START study shows the long-term benefit of starting HIV treatment early

24 Oct 2022

Long-term results from the START study show that, for people living with HIV, delays in starting HIV treatment lead to long-term risk to health even after starting treatment. These results were presented at the ID Week Conference in Washington D.C. on 22 October.

Antiretroviral therapy is very effective at treating HIV, but it does have side effects.  START was the first large-scale randomised controlled trial to establish that starting antiretroviral treatment straight away benefits HIV-infected individuals regardless of the state of their immune system. Following the release of these results in 2015, HIV treatment guidelines around the world have been updated to recommend people living with HIV start antiretroviral therapy as soon as possible.

In START, people taking part were randomised to either

  • start HIV treatment immediately (early treatment),
  • or wait until their CD4 cell count fell to 350 cells/mm3 to start treatment (deferred treatment)

CD4 cells are a type of blood cell that helps to protect the body from infections. Most healthy people who are not infected with HIV have CD4 cell counts of over 500 cells/ mm3. HIV attacks the immune system, and over time reduces the CD4 count, leaving people vulnerable to other infections.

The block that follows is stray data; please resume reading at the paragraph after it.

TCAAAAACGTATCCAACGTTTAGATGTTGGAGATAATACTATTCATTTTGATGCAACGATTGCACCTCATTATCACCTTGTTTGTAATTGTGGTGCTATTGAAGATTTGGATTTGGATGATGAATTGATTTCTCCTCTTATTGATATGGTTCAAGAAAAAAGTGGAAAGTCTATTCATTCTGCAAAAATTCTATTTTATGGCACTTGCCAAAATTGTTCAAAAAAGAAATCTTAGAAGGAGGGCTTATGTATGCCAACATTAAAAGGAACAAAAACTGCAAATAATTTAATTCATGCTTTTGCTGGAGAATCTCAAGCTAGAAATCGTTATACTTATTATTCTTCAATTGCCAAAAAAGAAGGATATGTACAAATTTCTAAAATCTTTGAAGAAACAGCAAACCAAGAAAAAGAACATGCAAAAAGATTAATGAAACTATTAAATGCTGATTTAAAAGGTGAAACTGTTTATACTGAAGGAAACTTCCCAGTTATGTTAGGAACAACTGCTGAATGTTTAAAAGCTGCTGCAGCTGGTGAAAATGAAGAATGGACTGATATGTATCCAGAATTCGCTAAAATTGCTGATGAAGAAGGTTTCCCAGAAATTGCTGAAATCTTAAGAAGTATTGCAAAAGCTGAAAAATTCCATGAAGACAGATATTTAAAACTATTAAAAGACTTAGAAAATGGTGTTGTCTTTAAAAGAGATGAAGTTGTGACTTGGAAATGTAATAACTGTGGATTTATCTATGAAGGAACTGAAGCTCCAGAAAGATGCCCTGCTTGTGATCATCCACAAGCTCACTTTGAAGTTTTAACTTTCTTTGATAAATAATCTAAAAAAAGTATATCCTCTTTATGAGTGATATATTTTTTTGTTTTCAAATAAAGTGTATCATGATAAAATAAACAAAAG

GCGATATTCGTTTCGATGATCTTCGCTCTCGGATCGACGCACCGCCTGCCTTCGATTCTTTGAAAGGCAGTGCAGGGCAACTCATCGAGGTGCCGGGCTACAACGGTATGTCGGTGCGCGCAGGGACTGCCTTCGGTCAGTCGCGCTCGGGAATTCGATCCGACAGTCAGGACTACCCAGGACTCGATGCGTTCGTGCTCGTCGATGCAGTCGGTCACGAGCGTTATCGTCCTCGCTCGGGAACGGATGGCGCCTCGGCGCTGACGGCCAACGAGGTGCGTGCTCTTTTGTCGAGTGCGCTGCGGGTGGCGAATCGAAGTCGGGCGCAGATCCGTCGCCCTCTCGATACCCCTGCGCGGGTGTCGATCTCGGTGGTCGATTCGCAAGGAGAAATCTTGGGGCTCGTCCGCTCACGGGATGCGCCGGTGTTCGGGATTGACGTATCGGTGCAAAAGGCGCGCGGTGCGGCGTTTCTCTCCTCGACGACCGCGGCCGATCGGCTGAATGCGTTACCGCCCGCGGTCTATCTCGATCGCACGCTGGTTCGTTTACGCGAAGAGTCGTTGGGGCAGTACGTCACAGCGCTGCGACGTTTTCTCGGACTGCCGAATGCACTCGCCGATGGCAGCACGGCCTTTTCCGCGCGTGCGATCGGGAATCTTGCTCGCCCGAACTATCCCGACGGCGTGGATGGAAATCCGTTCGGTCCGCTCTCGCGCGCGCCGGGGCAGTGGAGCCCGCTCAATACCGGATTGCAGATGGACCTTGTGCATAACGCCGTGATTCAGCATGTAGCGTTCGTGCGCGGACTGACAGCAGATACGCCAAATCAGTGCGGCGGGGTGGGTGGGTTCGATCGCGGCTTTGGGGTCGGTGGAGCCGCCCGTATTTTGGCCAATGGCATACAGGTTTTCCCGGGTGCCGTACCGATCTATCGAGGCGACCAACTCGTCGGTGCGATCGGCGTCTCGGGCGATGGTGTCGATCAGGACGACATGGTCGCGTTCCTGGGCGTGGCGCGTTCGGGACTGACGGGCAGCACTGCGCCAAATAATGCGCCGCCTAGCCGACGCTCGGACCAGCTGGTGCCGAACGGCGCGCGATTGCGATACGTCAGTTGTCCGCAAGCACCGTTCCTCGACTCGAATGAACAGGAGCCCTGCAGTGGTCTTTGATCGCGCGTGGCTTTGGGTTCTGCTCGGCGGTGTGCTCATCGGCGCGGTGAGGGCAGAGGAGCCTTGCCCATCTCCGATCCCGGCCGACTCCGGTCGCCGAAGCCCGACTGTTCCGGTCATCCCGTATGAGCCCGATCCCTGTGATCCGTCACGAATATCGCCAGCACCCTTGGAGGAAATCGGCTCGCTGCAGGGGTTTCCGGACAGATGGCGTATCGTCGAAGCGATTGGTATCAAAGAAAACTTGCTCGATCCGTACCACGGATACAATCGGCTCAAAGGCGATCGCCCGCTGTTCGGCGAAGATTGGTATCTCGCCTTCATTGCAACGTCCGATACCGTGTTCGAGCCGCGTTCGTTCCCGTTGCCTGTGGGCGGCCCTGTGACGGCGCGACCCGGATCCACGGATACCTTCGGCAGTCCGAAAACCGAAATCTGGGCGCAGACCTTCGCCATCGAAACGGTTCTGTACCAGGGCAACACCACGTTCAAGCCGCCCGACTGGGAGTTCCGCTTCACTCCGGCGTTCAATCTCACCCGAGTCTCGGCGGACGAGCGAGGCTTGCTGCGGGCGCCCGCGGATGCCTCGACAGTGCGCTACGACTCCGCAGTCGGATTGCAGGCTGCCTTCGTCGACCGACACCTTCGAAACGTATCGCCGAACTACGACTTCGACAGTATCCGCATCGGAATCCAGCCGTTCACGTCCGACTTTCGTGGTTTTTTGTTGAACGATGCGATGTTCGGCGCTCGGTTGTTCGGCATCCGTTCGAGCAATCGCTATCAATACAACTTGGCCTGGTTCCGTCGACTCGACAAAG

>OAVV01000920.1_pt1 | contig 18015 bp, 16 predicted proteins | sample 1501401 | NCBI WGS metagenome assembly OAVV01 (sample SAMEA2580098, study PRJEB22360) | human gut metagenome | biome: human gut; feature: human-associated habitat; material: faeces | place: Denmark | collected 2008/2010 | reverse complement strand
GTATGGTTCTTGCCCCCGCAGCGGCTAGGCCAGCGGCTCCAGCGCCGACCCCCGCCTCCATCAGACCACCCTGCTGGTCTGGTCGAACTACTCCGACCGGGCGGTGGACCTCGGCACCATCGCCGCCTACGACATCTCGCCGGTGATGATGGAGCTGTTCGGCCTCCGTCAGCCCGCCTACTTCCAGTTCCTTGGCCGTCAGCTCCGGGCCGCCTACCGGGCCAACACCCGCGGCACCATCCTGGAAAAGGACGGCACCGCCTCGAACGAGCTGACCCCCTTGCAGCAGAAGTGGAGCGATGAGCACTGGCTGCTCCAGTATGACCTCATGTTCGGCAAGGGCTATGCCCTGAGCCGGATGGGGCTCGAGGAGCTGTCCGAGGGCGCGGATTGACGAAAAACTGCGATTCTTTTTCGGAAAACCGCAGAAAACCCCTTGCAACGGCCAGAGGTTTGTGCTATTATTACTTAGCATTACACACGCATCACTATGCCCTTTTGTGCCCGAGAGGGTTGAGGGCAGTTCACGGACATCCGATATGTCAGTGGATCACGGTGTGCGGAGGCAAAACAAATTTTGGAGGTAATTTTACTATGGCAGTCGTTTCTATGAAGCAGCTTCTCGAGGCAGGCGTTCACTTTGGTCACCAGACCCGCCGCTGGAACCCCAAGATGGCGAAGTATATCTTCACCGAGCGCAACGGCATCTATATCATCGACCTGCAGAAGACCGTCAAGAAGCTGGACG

Since the results came out in 2015, participants who had not yet started HIV treatment were offered treatment. Participants have been followed-up to see if there are long-term benefits from early treatment.

The long-term follow-up confirms that starting antiretroviral therapy substantially reduces the risk of people developing AIDS or serious non-AIDS health problems. However, those who started antiretroviral therapy later were still at increased risk of developing AIDS or serious non-AIDS health problems compared to people who started antiretroviral therapy early.

These results reinforce the importance of early diagnosis and treatment of HIV.

The START trial was carried out by the International Network for Strategic Initiatives in Global HIV Trials (INSIGHT) at 215 sites in 35 countries across six continents. 4,685 HIV-positive men and women took part in the study. To take part in the study, people had to have never taken HIV treatment, and also to have a CD4 count of over 500 per cubic millimetre (mm3) of blood.

The University of Minnesota is the regulatory sponsor and statistical and data management centre of the trial. The Medical Research Council Clinical Trials Unit at University College London; the Copenhagen HIV Program at the Rigshospitalet, University of Copenhagen in Denmark; the Kirby Institute at the University of New South Wales in Sydney, Australia; and the Veterans Affairs Medical Center affiliated with George Washington University in Washington, D.C. coordinated the work of the 215 START sites.

Further information